10 things about Tableau 10: Google Sheets connector


10 things about Tableau 10: Google Sheets connector

We’re closing in on the end of the year, but there’s still time to wrap up my blog series titled “10 things about Tableau 10“. This time we’ll be looking at one of the new connectors, which debuted with Tableau 10 — the Google Sheets connector. It’s a connector that has been a long time coming, as many companies are moving into the cloud and taking advantage of the Google Platform. Let’s take a look at how it works with an example!

Google Sheets connector

The Google platform has been well received by organisations and provides a great way to collaborate. Some customers are already using the platform, specifically Google Sheets, to do Financial and Sales planning. However, joining that data together with your organisation’s operational data is difficult in the Google platform. With the new Google Sheets connector, we can join the sales planning data from Google Sheets directly to our invoicing data in Tableau. Here’s a fictional scenario about how that could be accomplished.

First we log into the Google Sheets service through Tableau. The connector can be selected from the list of data sources.


Tableau has provided a search field to find your spreadsheets as the connector doesn’t support folders currently. This is a bit of a nuisance but as the connector is a new feature, you can be sure it will improve over time! Here I’m searching for my 2016 sales target file that I’ve uploaded to my Google Drive.


The Google Sheets connection behaves just like the Excel connector. You can see your sheets on the left in the menu and drag the appropriate one to the data area. If you’re dealing with large spreadsheets, you may not want to run the connection Live, but instead switch over to an extract. In either case, the Google Sheets connector supports both.


Now that the data source connection has been made, we can do some vizzes. For this example, I’ve already connected Tableau to my billing data, which is saved in a AzureSQL database in the cloud.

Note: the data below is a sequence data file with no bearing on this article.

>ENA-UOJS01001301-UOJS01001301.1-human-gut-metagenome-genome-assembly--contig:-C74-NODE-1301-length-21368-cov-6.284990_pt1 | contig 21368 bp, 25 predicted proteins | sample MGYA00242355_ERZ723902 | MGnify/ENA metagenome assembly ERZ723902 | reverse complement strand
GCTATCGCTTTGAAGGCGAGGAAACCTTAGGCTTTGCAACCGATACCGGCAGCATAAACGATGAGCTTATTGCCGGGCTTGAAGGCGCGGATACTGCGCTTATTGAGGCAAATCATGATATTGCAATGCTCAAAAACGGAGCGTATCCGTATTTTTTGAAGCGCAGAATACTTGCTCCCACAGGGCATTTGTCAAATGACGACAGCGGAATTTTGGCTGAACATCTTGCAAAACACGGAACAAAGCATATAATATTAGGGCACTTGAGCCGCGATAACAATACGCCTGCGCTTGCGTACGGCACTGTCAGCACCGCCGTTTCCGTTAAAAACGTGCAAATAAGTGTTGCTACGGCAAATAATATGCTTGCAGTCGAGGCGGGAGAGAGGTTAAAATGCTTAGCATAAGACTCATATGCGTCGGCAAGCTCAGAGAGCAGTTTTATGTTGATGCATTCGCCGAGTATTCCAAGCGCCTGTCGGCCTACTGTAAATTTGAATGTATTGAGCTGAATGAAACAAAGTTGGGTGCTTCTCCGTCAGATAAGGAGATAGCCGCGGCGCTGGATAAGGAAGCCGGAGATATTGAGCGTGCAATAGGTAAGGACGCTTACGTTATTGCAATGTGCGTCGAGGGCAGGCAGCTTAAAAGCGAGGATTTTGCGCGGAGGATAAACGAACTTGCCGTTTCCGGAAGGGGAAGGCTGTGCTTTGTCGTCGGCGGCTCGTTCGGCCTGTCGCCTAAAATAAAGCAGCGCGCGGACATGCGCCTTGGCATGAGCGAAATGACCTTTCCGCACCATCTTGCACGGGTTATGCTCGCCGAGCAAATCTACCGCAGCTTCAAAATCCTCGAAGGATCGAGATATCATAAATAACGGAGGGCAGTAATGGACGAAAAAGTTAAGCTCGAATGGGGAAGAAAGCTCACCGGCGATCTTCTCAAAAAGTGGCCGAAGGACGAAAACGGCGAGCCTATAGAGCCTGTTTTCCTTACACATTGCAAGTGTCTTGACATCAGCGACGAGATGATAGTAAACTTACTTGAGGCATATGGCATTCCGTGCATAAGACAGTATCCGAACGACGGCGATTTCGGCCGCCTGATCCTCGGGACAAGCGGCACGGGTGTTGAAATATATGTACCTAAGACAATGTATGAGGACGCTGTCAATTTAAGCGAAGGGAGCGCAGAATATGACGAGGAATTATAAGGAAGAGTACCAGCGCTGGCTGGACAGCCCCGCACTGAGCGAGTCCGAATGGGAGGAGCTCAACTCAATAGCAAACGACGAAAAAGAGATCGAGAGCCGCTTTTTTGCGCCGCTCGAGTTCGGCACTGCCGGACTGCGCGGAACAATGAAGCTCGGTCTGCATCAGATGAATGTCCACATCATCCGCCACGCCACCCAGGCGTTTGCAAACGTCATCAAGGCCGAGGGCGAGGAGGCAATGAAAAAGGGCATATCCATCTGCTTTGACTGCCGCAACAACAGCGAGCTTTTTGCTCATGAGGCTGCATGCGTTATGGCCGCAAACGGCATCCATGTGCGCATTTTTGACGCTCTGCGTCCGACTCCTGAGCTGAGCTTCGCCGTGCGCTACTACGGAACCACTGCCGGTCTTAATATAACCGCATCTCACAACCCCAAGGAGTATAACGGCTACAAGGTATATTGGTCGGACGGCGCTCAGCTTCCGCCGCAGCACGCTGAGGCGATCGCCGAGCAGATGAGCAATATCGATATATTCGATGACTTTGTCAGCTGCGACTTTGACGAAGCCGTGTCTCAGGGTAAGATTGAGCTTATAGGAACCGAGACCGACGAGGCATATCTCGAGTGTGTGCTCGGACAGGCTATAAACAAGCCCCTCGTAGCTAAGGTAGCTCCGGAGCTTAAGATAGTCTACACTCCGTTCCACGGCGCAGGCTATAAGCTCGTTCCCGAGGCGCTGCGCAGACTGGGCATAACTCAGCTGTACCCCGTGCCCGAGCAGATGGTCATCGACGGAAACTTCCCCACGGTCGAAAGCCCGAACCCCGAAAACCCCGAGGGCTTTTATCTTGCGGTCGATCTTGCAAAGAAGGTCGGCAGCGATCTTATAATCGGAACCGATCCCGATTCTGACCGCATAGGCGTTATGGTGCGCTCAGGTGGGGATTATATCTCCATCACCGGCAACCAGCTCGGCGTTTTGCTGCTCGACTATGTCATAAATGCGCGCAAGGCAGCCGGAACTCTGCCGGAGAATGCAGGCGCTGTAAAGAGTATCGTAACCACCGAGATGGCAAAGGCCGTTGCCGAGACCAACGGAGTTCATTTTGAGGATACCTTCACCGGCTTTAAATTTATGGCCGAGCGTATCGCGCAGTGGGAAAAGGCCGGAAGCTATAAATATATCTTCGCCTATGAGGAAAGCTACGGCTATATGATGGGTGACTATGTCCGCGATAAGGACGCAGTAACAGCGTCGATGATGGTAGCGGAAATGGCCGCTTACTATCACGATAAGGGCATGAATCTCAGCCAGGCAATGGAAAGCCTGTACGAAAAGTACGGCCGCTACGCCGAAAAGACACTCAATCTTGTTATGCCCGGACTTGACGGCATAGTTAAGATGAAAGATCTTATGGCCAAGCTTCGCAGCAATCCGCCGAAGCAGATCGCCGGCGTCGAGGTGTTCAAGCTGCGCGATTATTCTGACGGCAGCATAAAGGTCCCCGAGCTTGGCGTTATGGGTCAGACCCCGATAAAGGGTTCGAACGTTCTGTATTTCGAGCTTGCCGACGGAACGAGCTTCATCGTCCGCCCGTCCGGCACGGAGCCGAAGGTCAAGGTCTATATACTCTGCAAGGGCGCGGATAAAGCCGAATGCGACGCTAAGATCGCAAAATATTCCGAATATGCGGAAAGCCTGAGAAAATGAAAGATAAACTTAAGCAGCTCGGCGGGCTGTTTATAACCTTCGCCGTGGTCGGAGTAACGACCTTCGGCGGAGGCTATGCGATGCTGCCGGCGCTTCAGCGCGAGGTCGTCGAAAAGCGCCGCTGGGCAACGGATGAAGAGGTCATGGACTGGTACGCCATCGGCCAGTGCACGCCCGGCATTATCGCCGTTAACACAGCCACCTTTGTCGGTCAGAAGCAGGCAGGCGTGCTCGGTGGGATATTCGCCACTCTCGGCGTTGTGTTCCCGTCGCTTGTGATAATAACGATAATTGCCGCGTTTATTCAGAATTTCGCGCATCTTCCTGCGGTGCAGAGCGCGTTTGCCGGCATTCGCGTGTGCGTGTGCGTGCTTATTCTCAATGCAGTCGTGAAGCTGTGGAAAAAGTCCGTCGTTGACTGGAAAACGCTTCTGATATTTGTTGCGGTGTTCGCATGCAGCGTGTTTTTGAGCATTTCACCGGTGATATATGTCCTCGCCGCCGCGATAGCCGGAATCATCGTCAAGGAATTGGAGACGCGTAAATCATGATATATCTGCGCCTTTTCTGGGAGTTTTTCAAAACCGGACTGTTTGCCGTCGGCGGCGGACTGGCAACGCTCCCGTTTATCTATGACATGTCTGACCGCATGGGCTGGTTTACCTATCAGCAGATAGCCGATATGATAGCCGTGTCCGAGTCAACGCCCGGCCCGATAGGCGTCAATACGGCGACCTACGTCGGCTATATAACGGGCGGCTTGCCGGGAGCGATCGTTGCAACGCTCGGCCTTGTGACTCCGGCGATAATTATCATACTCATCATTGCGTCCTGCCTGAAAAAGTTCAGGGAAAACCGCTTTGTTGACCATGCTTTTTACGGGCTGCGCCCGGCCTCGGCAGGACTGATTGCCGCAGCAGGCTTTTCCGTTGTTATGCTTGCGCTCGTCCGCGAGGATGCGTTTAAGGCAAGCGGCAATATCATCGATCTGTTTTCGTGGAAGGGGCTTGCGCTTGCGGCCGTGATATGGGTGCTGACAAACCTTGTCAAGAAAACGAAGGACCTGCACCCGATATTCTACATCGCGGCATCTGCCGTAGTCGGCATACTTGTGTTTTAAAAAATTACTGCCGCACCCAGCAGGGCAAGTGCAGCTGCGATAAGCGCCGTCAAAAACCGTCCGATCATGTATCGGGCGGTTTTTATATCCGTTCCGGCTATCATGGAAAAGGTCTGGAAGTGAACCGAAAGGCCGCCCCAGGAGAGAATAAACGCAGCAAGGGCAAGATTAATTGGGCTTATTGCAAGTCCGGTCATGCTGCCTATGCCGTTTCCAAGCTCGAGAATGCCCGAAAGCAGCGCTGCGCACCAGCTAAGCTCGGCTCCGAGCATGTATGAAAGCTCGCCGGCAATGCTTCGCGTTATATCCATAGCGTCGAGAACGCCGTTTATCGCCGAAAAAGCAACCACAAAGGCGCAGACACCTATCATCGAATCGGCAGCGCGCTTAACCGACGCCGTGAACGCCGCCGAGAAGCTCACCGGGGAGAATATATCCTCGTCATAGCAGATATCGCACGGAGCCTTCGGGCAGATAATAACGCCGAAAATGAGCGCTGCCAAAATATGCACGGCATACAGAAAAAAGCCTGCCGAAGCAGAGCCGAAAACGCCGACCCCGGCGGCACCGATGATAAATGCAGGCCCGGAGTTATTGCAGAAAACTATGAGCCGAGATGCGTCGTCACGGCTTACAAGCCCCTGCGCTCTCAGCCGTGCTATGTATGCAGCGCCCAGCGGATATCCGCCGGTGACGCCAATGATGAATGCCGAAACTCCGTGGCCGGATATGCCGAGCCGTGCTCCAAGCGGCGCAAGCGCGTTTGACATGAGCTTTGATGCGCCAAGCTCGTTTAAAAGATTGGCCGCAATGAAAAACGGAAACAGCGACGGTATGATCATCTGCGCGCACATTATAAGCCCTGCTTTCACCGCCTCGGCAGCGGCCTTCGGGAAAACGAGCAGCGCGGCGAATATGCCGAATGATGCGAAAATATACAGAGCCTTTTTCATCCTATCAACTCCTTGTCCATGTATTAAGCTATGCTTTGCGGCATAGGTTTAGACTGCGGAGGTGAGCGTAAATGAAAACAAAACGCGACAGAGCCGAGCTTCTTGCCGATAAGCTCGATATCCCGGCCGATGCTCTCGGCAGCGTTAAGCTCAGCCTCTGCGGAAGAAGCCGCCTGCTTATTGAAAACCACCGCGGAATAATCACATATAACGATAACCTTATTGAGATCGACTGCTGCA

The billing data I have is from multiple years, so in order to see how this year’s sales are hitting my targets, I’m going to filter my data to show figures for 2016 so the actuals and my targets are aligned on the same year. Both data sets have Customer information and Tableau has recognised that, which can be seen with the orange link, denoting a data blend.


Since we want to see the relation of the sales to the targets, I’m going to make use of the Reference Line feature in the Analytics tab. Putting the Target figures into the Marks, I have the information available now to use as a Reference Line point. We want to use this for all the cells in the data, so that we can see individual customer sales targets. You can format the viz as you see fit, I’ve just made the line a little bolder to for it to pop out.


To accentuate the information, I’m going to add a Calculated Field, which will colour our bars depending on whether we’ve reached the sales target for a particular customer. It also makes reading the chart much easier, since we can see at a glance which customers are above or below our target.


Bring the new calculated field onto the Colour Mark and change the colours to what suits your style. By default, Tableau will try to avoid using the red-green colour scheme but in this visualisation I think it’s fine.


Just sort the customers by the sales amount and apply additional filters, like the Highlighter for example. It’s a great tool that let’s you see your data in relation to your other data points (You can read more about the Highlighter in a previous blog post of mine).

Join me again next time for some more Tableau-magic!


To download a free 14 day trial of Tableau 10, go to our trial download page and discover Tableau 10 for yourself!

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Karri Linnoinen

Bilot Alumni

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